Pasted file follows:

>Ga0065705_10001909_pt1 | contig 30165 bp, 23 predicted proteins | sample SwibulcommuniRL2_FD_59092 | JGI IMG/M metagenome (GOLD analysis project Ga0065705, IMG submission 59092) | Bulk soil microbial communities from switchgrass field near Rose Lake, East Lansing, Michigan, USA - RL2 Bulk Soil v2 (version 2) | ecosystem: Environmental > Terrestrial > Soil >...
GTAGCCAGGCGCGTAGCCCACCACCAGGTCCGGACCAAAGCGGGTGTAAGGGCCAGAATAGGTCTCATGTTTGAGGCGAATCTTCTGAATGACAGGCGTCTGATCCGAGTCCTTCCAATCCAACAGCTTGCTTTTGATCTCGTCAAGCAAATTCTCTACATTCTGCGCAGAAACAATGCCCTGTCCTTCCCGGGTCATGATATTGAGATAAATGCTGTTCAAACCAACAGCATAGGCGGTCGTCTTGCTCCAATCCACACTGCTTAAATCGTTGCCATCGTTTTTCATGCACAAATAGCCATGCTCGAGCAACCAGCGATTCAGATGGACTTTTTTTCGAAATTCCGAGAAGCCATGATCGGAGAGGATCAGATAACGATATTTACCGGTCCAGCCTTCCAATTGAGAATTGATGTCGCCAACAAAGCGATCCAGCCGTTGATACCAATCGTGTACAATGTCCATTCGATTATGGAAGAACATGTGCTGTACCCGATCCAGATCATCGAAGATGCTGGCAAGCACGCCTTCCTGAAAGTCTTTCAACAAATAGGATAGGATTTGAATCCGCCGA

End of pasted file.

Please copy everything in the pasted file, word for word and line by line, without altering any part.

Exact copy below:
>Ga0065705_10001909_pt1 | contig 30165 bp, 23 predicted proteins | sample SwibulcommuniRL2_FD_59092 | JGI IMG/M metagenome (GOLD analysis project Ga0065705, IMG submission 59092) | Bulk soil microbial communities from switchgrass field near Rose Lake, East Lansing, Michigan, USA - RL2 Bulk Soil v2 (version 2) | ecosystem: Environmental > Terrestrial > Soil >...
GTAGCCAGGCGCGTAGCCCACCACCAGGTCCGGACCAAAGCGGGTGTAAGGGCCAGAATAGGTCTCATGTTTGAGGCGAATCTTCTGAATGACAGGCGTCTGATCCGAGTCCTTCCAATCCAACAGCTTGCTTTTGATCTCGTCAAGCAAATTCTCTACATTCTGCGCAGAAACAATGCCCTGTCCTTCCCGGGTCATGATATTGAGATAAATGCTGTTCAAACCAACAGCATAGGCGGTCGTCTTGCTCCAATCCACACTGCTTAAATCGTTGCCATCGTTTTTCATGCACAAATAGCCATGCTCGAGCAACCAGCGATTCAGATGGACTTTTTTTCGAAATTCCGAGAAGCCATGATCGGAGAGGATCAGATAACGATATTTACCGGTCCAGCCTTCCAATTGAGAATTGATGTCGCCAACAAAGCGATCCAGCCGTTGATACCAATCGTGTACAATGTCCATTCGATTATGGAAGAACATGTGCTGTACCCGATCCAGATCATCGAAGATGCTGGCAAGCACGCCTTCCTGAAAGTCTTTCAACAAATAGGATAGGATTTGAATCCGCCGA